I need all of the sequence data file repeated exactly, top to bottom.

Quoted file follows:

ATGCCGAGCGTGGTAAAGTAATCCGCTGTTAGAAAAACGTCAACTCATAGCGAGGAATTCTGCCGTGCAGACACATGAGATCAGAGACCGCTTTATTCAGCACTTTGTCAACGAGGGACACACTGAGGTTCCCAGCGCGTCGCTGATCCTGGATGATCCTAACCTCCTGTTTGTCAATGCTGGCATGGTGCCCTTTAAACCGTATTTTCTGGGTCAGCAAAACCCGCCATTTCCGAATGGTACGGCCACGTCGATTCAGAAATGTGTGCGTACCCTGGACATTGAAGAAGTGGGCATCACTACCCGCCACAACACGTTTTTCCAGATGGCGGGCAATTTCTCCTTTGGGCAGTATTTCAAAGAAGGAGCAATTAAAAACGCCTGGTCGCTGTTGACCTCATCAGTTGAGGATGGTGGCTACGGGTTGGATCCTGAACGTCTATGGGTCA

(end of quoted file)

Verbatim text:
ATGCCGAGCGTGGTAAAGTAATCCGCTGTTAGAAAAACGTCAACTCATAGCGAGGAATTCTGCCGTGCAGACACATGAGATCAGAGACCGCTTTATTCAGCACTTTGTCAACGAGGGACACACTGAGGTTCCCAGCGCGTCGCTGATCCTGGATGATCCTAACCTCCTGTTTGTCAATGCTGGCATGGTGCCCTTTAAACCGTATTTTCTGGGTCAGCAAAACCCGCCATTTCCGAATGGTACGGCCACGTCGATTCAGAAATGTGTGCGTACCCTGGACATTGAAGAAGTGGGCATCACTACCCGCCACAACACGTTTTTCCAGATGGCGGGCAATTTCTCCTTTGGGCAGTATTTCAAAGAAGGAGCAATTAAAAACGCCTGGTCGCTGTTGACCTCATCAGTTGAGGATGGTGGCTACGGGTTGGATCCTGAACGTCTATGGGTCA